BALTIMORE, June 25, 2020 /PRNewswire/ -- The American Urological Association (AUA), American Society for Radiation Oncology (ASTRO) and Society of Urologic Oncology (SUO) today announced the release of a new clinical practice guideline for the diagnosis and treatment of advanced prostate cancer.
Prostate cancer is one of the most commonly diagnosed cancers for U.S. men and remains the second leading cause of cancer death for this population. In 2020, approximately 192,000 men will be told they have prostate cancer and more than 33,000 U.S. deaths are estimated. And while cases of early stage prostate cancer are declining, research suggests cases of advanced prostate cancer are on the rise.
"For the past several years, the prostate cancer landscape has been rapidly evolving due to changes in PSA (prostate-specific antigen) screening standards, as well as the approval of new classes of treatment options for use in various prostate cancer disease states," said William Lowrance, MD, MPH, Chair of the guideline panel. "This guideline is comprised of clinical recommendations based on this new evidence and aims to further support the medical community and patients as they navigate through the various stages of this disease."
The guideline includes stages of advance prostate cancer ranging from PSA recurrence after exhaustion of local treatment options to widespread metastatic disease. Thirty-eight (38) clinical recommendations were made across the following continuum of advanced prostate cancer:
- Early Evaluation and Counseling
- Biochemical Recurrence without Metastatic Disease after Exhaustion of Local Treatment Options
- Metastatic Hormone-Sensitive Prostate Cancer
- Non-Metastatic Castration-Resistant Prostate Cancer
- Metastatic Castration-Resistant Prostate Cancer
- Bone Health
The Panel also acknowledged as the therapeutic landscape evolves to include increasingly complex combinations of systemic therapies, advances in imaging, as well as germline and somatic genetic testing, treating men with advanced prostate cancer must embrace a multidisciplinary management approach. Therefore, at a minimum, team members should include urologists, medical oncologists and radiation oncologists when supporting treatment decisions for advanced disease. Additional specialists may also include genitourinary pathology, genetic counseling, palliative care and holistic specialists, as appropriate, in addition to primary care.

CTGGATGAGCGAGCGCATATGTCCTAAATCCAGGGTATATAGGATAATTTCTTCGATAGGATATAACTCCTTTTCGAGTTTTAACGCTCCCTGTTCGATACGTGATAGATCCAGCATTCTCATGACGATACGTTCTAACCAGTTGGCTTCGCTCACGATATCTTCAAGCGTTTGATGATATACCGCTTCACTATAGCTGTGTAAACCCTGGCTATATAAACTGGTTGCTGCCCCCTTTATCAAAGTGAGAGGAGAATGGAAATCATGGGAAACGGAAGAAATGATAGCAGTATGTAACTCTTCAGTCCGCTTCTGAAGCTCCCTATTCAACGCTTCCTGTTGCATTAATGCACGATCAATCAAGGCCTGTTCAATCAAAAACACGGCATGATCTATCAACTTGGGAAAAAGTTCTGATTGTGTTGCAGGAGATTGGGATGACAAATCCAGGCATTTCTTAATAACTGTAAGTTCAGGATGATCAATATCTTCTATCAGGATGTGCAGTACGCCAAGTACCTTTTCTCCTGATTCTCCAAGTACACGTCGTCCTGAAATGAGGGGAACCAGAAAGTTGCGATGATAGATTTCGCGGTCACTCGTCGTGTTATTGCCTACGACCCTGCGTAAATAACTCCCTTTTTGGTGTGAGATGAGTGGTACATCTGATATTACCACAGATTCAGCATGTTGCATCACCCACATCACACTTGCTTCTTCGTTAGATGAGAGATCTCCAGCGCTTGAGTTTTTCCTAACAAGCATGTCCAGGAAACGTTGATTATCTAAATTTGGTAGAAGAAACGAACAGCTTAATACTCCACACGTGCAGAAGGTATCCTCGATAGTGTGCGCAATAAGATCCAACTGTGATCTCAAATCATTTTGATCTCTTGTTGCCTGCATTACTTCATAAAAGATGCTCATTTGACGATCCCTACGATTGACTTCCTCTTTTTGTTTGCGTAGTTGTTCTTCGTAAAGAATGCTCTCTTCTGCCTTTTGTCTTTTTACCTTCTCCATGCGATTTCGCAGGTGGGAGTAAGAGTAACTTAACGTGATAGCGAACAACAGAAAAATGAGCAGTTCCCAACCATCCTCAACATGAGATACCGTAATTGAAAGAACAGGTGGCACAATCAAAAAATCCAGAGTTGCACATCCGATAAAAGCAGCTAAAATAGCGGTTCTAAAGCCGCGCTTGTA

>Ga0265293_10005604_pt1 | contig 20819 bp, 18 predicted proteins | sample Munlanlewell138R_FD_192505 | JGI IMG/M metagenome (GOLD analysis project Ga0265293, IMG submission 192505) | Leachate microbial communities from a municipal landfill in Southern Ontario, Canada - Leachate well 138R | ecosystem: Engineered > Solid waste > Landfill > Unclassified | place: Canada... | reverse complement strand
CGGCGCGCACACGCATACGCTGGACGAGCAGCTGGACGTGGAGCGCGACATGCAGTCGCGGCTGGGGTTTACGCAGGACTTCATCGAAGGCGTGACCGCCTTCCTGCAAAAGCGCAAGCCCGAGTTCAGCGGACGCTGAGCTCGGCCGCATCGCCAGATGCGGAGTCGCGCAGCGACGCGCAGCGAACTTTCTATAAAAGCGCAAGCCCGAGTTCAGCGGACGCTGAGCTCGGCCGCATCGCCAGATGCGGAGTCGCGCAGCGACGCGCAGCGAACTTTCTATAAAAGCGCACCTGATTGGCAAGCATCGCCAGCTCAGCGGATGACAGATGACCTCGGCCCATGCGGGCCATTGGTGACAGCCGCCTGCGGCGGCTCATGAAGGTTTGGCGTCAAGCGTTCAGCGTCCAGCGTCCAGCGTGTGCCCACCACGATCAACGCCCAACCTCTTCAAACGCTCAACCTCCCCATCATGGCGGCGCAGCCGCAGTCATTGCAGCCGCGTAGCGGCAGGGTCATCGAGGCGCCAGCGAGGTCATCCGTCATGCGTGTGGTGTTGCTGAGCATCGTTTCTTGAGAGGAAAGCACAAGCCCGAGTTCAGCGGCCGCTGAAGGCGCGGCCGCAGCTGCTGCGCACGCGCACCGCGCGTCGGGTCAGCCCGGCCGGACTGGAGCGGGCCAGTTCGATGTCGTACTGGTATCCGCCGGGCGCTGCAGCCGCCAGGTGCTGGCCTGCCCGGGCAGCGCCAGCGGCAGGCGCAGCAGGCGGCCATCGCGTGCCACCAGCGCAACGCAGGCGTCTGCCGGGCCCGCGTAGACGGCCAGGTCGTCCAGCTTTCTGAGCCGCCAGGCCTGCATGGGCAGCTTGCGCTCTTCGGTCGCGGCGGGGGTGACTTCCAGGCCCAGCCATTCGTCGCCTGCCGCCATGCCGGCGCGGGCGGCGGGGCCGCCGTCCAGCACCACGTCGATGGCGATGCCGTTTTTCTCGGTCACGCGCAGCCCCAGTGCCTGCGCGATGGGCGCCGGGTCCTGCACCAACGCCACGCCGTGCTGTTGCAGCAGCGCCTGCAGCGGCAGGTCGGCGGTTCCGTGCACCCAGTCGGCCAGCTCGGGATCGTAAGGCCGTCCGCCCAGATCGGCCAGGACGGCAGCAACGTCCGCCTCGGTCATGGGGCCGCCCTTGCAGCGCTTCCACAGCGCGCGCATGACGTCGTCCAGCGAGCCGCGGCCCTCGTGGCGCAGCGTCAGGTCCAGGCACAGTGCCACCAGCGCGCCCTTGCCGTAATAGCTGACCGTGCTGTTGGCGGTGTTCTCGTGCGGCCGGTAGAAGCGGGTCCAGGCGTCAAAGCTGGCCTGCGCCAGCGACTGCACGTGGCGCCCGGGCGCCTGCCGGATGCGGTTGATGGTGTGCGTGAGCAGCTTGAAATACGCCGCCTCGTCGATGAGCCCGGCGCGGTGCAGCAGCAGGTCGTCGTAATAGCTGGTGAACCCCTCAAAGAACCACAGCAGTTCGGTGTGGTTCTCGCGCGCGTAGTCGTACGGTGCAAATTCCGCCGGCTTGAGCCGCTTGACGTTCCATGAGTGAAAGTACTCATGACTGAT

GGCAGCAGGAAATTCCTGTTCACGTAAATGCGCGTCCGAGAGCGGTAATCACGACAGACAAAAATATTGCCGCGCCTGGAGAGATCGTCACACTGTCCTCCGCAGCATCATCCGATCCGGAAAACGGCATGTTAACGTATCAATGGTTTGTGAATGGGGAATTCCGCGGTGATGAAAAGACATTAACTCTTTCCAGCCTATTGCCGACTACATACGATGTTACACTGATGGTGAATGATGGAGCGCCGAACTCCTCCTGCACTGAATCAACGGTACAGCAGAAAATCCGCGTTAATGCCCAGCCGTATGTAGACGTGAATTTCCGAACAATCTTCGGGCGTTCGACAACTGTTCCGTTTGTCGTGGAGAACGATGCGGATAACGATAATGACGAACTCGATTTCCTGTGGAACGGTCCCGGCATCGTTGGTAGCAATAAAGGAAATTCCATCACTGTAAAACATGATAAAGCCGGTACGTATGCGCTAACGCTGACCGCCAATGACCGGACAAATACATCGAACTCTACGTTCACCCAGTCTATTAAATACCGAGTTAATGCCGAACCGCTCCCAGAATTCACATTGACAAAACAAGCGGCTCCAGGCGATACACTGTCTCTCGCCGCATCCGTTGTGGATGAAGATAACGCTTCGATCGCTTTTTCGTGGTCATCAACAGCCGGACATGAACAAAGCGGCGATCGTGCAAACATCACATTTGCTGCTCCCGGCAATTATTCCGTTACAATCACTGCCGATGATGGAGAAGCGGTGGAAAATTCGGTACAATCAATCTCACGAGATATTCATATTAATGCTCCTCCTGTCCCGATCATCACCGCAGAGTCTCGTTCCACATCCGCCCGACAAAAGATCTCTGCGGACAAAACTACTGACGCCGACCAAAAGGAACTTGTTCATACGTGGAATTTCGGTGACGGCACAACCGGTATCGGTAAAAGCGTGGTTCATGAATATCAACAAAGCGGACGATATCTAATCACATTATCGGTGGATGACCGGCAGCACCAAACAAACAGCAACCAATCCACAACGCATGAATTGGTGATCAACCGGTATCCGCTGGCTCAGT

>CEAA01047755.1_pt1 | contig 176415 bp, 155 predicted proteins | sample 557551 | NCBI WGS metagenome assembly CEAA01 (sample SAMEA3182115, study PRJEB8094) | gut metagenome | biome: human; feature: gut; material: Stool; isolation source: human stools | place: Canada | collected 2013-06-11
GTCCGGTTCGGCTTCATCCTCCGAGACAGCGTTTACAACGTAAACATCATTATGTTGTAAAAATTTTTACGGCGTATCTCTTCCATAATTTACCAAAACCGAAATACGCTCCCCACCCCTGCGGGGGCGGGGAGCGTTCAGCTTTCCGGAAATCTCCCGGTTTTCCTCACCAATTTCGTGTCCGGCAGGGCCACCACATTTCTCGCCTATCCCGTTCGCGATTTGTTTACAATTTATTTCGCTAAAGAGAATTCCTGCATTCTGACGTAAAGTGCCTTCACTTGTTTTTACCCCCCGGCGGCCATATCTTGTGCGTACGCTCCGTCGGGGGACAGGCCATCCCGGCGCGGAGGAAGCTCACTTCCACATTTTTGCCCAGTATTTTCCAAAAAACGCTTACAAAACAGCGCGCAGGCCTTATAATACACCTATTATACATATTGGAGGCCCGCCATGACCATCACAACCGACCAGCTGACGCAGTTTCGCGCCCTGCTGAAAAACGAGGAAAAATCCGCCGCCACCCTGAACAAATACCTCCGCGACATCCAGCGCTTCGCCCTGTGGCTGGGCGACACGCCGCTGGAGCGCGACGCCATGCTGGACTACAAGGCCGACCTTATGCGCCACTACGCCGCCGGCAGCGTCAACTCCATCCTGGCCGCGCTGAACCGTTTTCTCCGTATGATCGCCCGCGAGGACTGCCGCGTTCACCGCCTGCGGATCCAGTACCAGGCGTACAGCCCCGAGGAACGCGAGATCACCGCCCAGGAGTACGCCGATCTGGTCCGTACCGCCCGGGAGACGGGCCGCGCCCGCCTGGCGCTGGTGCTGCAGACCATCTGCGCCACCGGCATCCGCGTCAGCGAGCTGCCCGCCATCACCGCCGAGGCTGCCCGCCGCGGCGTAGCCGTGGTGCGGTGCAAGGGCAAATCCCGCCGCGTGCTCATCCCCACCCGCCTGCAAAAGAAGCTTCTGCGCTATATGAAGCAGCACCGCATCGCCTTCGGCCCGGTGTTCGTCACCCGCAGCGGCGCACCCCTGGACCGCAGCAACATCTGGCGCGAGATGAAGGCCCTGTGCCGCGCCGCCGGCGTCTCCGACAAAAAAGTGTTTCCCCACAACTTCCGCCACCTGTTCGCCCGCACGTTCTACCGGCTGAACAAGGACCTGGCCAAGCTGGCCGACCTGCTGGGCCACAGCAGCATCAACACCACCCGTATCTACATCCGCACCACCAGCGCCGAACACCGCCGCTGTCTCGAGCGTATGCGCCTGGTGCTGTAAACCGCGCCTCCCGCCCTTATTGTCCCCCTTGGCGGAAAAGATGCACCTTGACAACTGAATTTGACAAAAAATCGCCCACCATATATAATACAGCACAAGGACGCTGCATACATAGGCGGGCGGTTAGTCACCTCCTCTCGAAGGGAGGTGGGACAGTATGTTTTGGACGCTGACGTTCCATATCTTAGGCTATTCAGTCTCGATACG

The guideline was developed by a panel of experts from AUA, SUO, and ASTRO, and included additional representation from the American Society of Clinical Oncology (ASCO) as well as a patient advocate. Additionally, it was distributed to peer reviewers of varying backgrounds as part of the AUA's extensive peer review process before being finally approved by the AUA Board of Directors and each organization.
This new clinical guideline is now available online at www.AUAnet.org/Guidelines.
About the American Urological Association: Founded in 1902 and headquartered near Baltimore, Maryland, the American Urological Association is a leading advocate for the specialty of urology, and has more than 23,000 members throughout the world. The AUA is a premier urologic association, providing invaluable support to the urologic community as it pursues its mission of fostering the highest standards of urologic care through education, research and the formulation of health care policy.
SOURCE American Urological Association